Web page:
Tuesday, August 12, 2014

"Know Your Catechism!"

Some time ago I recall reading a book by Archbishop Joseph Raya on the Sacraments of Initiation. The late Archbihop Raya - Melkite Greek Catholic Archbishop of Akka, Haifa, Nazareth, and Galilee - is one of my all-time favorite authors. In many ways he is, to me, the Melkite equivalent to Archbishop Fulton Sheen. He may not have had his own television show, and he may not have been as prolific in his writings, but Kyr Raya has this way of taking the great truths of our Faith and presenting them in such a way that they are understandable by all, but without diminishing the depths of the truths presented.

In this particular book, Theophany and the Sacraments of Initiation, Archbishop Raya refers to the Creed that we recite or sing at the Mass/Divine Liturgy as a "Hymn of Harmony and Glory," a "charter of our Christian life." For Kyr Raya the Creed, as with so many other things in our Faith, is a celebration!

This thought has stuck with me since then because how often do we experience the Creed as anything but a cold listing of the essential dogmas of our Faith? If we just skim over it during the Liturgy - and I am as guilty of this as the next person - then we will find little in it to make it seem as a "hymn of glory." At best we will see only the basic kerygma, the essential proclamations of our Faith; truths that we have either repeated or had repeated to us so many times that they no longer strike us with the sense of wonder and surprise that they should produce in us.

But herein lies the problem. We have reduced the Creed (and so many other things in our Faith) to little more than a philosophy. It is, for so many of us, a list of intellectual beliefs. We repeat over and over "I/we believe... I/we believe... I/we believe" and we presume that such "belief" is nothing more than a basic intellectual assent. Sure the intellectual assent is necessary, but that is only the beginning. St. Theophan tells us that if we do not allow the truth of our Faith to penetrate down into our hearts and to completely transform us, then "truth is stuffed into the head like sand, and the spirit becomes cold and hard, smokes over and puffs up" (The Path of Salvation: pg. 249). Isn't this what St. Paul is getting at in his wonderful discourse on love; "If I have all faith so as to move mountains, but have not love... I am nothing."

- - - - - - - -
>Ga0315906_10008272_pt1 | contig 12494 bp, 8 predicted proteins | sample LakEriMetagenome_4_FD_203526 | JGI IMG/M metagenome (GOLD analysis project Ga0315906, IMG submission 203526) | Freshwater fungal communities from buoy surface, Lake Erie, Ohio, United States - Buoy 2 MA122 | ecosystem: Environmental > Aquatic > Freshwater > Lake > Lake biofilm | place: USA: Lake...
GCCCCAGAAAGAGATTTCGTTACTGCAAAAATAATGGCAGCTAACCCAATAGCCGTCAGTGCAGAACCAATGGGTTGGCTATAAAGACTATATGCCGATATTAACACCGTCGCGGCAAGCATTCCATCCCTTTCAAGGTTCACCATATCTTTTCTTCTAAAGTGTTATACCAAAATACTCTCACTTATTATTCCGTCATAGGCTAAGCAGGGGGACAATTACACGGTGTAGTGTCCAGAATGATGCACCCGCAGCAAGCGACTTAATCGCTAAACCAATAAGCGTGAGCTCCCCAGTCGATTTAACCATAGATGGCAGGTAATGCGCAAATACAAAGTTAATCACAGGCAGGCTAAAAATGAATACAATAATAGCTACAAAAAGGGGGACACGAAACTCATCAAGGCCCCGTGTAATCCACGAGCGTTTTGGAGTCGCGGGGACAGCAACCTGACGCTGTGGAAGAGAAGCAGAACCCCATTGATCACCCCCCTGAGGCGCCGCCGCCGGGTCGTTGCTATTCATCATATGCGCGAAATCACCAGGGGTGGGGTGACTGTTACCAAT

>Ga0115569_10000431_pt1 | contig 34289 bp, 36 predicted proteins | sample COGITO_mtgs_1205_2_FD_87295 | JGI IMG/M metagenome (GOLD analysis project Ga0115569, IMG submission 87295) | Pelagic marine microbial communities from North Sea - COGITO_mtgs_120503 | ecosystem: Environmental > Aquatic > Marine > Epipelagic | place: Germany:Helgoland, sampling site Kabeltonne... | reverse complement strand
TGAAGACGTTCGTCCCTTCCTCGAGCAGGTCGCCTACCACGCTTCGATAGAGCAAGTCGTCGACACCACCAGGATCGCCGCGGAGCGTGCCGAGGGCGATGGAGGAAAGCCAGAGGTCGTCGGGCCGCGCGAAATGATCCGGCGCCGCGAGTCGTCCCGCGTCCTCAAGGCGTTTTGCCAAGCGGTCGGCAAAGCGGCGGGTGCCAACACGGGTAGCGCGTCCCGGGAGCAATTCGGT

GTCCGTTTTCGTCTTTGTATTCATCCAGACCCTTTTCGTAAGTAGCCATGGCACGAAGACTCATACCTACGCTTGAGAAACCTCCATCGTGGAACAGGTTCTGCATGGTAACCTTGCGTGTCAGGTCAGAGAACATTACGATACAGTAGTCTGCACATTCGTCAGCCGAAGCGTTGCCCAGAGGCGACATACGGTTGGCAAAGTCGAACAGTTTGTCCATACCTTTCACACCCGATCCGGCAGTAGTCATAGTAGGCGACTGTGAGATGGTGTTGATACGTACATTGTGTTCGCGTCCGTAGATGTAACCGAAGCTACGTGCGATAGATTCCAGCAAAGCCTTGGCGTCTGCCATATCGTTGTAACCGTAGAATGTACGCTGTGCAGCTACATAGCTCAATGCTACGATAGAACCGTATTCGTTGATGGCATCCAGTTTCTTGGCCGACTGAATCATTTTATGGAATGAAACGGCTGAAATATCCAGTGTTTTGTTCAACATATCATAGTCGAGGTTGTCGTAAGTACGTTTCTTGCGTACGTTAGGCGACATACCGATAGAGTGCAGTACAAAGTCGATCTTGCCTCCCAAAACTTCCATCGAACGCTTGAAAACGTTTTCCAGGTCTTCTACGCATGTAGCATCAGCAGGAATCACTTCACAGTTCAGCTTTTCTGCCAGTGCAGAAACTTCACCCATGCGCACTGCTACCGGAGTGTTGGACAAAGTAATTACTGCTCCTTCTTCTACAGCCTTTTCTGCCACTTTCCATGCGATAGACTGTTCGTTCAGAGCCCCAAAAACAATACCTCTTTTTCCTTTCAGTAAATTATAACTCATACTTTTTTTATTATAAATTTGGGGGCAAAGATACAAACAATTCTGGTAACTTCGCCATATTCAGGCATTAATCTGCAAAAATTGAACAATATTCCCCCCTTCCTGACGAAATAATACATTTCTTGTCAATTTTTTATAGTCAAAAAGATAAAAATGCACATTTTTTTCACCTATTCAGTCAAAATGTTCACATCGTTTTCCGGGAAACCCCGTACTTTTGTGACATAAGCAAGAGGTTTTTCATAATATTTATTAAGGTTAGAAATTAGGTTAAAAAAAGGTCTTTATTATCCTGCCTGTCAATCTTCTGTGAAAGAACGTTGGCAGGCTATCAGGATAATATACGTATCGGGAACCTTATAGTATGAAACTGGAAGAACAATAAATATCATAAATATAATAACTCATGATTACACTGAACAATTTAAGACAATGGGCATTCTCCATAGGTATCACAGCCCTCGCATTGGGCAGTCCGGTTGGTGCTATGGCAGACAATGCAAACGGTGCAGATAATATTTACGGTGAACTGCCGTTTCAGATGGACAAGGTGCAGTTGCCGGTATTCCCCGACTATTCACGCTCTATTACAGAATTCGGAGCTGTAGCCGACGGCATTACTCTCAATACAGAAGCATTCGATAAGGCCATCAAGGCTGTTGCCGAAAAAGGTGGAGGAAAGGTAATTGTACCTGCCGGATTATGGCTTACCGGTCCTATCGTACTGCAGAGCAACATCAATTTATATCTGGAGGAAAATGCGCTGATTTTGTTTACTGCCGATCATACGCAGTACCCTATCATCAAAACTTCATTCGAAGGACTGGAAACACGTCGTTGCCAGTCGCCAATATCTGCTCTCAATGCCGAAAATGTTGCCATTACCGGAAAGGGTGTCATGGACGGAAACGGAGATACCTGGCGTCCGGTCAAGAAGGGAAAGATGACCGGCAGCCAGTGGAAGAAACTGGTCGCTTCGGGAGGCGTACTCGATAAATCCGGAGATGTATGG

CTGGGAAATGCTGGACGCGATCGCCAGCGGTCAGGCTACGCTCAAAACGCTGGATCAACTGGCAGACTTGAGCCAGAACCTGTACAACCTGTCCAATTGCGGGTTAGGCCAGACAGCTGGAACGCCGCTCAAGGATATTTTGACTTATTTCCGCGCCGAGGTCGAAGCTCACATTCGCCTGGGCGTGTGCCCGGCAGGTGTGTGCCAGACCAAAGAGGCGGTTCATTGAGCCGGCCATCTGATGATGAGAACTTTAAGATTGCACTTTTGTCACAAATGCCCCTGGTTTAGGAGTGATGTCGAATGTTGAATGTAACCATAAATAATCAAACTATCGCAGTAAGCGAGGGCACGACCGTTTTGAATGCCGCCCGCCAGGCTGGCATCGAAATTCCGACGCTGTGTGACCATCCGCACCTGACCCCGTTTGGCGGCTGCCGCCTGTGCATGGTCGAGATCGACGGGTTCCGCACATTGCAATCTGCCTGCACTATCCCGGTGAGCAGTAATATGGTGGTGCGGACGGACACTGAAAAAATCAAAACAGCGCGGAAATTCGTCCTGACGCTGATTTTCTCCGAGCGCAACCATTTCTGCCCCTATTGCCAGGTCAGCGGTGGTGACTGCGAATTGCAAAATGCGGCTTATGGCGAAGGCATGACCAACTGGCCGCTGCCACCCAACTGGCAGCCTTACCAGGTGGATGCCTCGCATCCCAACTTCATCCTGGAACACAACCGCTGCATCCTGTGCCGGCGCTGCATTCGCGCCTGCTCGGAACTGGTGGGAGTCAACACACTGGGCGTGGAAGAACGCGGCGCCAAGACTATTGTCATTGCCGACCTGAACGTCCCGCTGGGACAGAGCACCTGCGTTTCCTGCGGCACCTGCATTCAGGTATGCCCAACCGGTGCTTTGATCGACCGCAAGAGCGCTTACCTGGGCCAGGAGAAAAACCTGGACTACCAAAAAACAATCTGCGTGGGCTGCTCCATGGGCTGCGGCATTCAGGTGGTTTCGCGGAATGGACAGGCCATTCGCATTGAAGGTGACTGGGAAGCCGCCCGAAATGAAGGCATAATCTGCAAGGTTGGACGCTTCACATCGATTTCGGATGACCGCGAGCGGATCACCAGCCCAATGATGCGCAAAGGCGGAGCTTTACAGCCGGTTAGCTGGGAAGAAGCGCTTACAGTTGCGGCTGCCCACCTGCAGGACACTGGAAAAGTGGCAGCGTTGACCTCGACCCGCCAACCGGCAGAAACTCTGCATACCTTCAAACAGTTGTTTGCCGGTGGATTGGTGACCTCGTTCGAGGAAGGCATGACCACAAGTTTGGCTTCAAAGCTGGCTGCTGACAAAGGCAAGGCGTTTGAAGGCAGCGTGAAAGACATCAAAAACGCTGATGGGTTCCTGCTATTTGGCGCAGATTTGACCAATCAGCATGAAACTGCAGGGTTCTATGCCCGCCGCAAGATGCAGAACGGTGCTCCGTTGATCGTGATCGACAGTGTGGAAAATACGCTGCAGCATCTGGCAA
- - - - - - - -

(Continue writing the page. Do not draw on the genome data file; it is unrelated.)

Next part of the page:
So what does the Creed do for us? The Creed is a basic catechesis. It distills for us the realities that we profess and that have been revealed to us. These are not just intellectual truths to which we give assent, they are realities that we are called to enter into, to participate in. We profess the reality of one God in three Persons. We rejoice in the reality that God the Father created us out of nothing through His eternal Word and by the power of His Holy Spirit. We celebrate the reality that, out of His great love for us, the eternal Word willed to become man for our sake so that we might glory in the divine life that we had lost through sin. In all of this we hear the voice of the Spirit speaking through the Prophets and throughout all of history, pointing us to the reality of the incarnation, death, resurrection and ascension of Christ. And we celebrate the reality that Christ has willed to continue His presence among us through His bride the Church, and that He will come again to bring us to our eternal home at the end of time.

When we look at these things as realities and not just as intellectual concepts, they take on a whole new meaning. What cause for rejoicing and celebration! What cause for gratitude! What cause for true conversion to a God who loves us so much! This is the whole point of catechesis. St. Theophan again tells us that we need to "study our catechism," so to speak; that we need to learn the essential truths of our Faith. But learning these truths does not mean learning them as intellectual concepts, or mere facts that we might repeat in a game of trivia. When studying our Faith, learning our catechism (and yes, catechesis applies equally to the East as it does to the West), we must learn with an open heart. We must contemplate the truths of our Faith in our hearts as did the Theotokos. We must allow ourselves to be completely transformed by the realities that we study and profess. The whole point of our study is to know more and more about the One we love, not just to cram our heads full of trivia. Love desires to know the beloved on all levels; and so we seek the Lord in prayer, in the Sacraments, in the Liturgical life of the Church, in study, and in good works. May heaven consume us!

Saturday, August 2, 2014

Little Heroes